Author ORCID Identifier

Year of Publication


Degree Name

Doctor of Philosophy (PhD)

Document Type

Doctoral Dissertation




Education Sciences

First Advisor

Dr. John Nash


The use of educational technology applications has grown tremendously in the last decade. Instructors are now equipped with hardware and software applications previously unavailable, such as mobile and interactive technologies. These tools can have tremendous impact on students’ learning and teacher practices. Teachers can improve their assessment capabilities through technology integration, provide better learning opportunities for students with learning disabilities, and promote deeper learning practices. Due to these benefits, budgets at the federal, state, and local levels of the United States now have specific allocations regarding technology-related purchases. Nevertheless, barriers remain regarding the effective integration of technologies in public schools.

Student and teacher access to technology can be limited when at school versus at home. Internet access or slow speeds can drastically impact educational access in rural communities. Such differences in access can limit teachers' and students' experiences with technologies, restricting instructor technology background and student learning outcomes. School district policies regarding testing requirements can constrain teachers' use of technology for instruction. Additionally, professional development opportunities for technology training can focus solely on introducing new technologies and not on effective integration strategies. While some of these variables can be addressed by increasing access to technology and shifting technology policies to increase teachers’ daily use, non-cognitive factors, such as teacher levels of technology self-efficacy and grit, may play a role in helping teachers use technology more effectively. This study addressed non-cognitive factors of self-efficacy and grit and their role in teacher levels of technology integration.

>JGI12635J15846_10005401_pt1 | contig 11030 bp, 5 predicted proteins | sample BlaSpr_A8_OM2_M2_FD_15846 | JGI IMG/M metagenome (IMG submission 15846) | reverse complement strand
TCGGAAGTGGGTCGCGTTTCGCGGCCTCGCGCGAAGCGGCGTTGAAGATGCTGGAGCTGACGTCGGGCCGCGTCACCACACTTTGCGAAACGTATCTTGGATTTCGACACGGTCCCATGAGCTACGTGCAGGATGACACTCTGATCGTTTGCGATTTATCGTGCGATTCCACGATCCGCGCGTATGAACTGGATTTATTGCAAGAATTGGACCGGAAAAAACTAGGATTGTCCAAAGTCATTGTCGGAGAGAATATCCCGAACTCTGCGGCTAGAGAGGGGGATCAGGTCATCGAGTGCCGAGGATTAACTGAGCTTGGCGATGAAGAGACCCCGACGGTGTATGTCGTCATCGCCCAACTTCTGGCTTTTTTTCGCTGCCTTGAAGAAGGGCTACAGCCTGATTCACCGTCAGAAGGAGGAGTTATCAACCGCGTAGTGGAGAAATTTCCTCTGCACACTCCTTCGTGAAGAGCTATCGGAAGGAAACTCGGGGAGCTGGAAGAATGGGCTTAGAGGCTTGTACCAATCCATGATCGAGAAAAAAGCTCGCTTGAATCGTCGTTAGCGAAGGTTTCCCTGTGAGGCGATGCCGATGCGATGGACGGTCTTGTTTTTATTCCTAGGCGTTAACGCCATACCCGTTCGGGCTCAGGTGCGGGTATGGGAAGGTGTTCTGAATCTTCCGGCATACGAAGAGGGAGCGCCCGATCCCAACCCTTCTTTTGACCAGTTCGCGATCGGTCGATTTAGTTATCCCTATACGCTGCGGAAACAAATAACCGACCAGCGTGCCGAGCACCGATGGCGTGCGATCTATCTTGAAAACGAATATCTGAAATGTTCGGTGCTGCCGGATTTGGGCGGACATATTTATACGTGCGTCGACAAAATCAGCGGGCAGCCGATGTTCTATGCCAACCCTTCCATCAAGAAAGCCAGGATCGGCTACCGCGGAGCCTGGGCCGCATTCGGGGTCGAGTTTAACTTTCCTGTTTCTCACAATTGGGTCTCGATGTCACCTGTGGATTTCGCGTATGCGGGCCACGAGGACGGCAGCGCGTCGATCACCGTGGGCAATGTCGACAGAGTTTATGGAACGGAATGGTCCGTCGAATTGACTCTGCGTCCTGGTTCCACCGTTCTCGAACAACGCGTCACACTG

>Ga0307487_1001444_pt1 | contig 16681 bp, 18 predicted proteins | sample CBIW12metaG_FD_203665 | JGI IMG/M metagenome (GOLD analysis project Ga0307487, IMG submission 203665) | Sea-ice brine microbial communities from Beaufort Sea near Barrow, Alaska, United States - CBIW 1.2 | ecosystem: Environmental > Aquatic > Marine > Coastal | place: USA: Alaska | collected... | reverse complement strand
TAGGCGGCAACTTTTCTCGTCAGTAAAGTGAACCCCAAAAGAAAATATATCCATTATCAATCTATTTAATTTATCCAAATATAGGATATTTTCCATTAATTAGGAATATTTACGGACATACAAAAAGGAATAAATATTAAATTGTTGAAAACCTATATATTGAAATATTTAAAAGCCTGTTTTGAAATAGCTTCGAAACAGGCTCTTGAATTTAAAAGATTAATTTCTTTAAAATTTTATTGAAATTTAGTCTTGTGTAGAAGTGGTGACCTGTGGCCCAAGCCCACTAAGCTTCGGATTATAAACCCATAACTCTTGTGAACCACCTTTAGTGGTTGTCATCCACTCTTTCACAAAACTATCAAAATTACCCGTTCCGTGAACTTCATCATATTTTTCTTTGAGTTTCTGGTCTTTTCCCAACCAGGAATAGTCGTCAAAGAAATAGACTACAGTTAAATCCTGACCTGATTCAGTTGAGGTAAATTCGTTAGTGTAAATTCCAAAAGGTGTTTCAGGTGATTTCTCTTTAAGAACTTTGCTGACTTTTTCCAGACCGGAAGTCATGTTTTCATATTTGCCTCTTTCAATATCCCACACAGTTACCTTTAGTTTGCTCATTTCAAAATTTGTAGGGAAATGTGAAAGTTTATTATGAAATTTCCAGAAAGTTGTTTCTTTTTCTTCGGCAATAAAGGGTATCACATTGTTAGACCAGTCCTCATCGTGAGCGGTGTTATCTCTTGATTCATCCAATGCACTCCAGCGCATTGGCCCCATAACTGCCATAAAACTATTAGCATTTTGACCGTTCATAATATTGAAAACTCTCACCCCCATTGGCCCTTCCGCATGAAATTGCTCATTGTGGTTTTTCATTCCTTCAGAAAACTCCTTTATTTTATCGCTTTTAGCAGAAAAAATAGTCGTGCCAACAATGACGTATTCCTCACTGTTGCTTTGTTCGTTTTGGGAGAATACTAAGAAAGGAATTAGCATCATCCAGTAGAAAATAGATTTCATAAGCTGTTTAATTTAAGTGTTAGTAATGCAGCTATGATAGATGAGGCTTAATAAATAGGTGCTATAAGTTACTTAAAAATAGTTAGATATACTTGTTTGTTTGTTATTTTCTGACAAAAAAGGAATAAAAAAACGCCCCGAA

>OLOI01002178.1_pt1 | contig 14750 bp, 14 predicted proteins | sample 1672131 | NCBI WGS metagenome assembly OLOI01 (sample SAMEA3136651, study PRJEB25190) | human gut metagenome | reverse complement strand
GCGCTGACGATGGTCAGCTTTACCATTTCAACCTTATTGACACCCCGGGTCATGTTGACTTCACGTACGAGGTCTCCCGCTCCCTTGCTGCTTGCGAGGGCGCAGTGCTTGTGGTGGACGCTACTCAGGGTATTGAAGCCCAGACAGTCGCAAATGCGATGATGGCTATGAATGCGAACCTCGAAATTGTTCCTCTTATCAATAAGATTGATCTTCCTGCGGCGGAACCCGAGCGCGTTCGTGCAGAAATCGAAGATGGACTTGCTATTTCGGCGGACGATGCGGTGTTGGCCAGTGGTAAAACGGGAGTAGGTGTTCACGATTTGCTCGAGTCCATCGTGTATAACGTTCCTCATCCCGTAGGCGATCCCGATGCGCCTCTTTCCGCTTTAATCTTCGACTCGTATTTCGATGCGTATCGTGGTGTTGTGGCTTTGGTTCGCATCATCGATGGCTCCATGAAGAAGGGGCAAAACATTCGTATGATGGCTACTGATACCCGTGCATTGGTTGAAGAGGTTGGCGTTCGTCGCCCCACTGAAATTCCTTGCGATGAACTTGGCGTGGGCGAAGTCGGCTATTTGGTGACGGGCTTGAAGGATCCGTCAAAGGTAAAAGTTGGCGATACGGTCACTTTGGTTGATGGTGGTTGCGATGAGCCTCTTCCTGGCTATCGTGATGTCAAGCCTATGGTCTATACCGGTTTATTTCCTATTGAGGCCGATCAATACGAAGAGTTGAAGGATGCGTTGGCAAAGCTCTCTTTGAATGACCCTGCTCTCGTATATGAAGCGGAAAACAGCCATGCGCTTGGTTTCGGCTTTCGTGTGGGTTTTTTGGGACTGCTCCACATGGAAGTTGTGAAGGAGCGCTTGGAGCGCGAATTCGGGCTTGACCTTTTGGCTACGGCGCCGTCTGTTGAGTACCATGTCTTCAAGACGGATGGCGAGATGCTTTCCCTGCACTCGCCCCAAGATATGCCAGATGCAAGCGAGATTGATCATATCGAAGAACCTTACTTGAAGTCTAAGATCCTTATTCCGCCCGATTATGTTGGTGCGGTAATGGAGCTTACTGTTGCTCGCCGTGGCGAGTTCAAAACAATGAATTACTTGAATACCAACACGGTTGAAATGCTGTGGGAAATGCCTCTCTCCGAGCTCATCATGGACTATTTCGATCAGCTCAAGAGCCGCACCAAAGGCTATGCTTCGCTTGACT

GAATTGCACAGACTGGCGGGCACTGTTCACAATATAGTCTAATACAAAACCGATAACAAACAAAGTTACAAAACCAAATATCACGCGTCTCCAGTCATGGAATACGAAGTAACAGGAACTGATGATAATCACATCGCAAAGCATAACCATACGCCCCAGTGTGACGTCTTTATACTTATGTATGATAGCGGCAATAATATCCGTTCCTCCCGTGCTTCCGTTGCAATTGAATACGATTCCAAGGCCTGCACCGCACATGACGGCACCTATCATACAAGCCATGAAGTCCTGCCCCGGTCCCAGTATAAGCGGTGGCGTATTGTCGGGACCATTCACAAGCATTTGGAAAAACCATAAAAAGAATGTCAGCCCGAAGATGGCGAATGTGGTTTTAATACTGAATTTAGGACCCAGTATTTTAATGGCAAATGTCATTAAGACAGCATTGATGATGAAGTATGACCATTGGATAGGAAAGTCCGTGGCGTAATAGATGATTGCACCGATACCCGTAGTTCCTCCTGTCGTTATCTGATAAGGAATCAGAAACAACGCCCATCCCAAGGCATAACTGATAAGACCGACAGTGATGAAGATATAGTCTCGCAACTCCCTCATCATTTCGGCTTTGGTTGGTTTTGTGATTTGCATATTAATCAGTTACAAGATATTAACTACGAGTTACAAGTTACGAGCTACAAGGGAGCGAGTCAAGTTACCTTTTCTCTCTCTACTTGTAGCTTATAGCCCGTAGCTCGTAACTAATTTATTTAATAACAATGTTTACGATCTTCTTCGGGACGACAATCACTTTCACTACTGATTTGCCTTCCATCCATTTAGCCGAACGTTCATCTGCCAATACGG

A rural school district was chosen to evaluate high school teachers' level of technology integration, technology self-efficacy, and grit. Exploratory Factor analysis, Correlation analysis, and hierarchical linear regression modeling were used to determine the correlations of grit and self-efficacy with technology integration. While self-efficacy correlates with technology integration for providing students with content, grit is correlated with how teachers use technology for tasks relating to higher-order thinking processes such as student publication. This study offers a foray into understanding the relationship between grit and technology integration across multiple high school locations in a rural district. The application of non-cognitive psychometrics on technology integration may support educators in advancing student use of technology to become deep-conceptual, metacognitive learners.

Digital Object Identifier (DOI)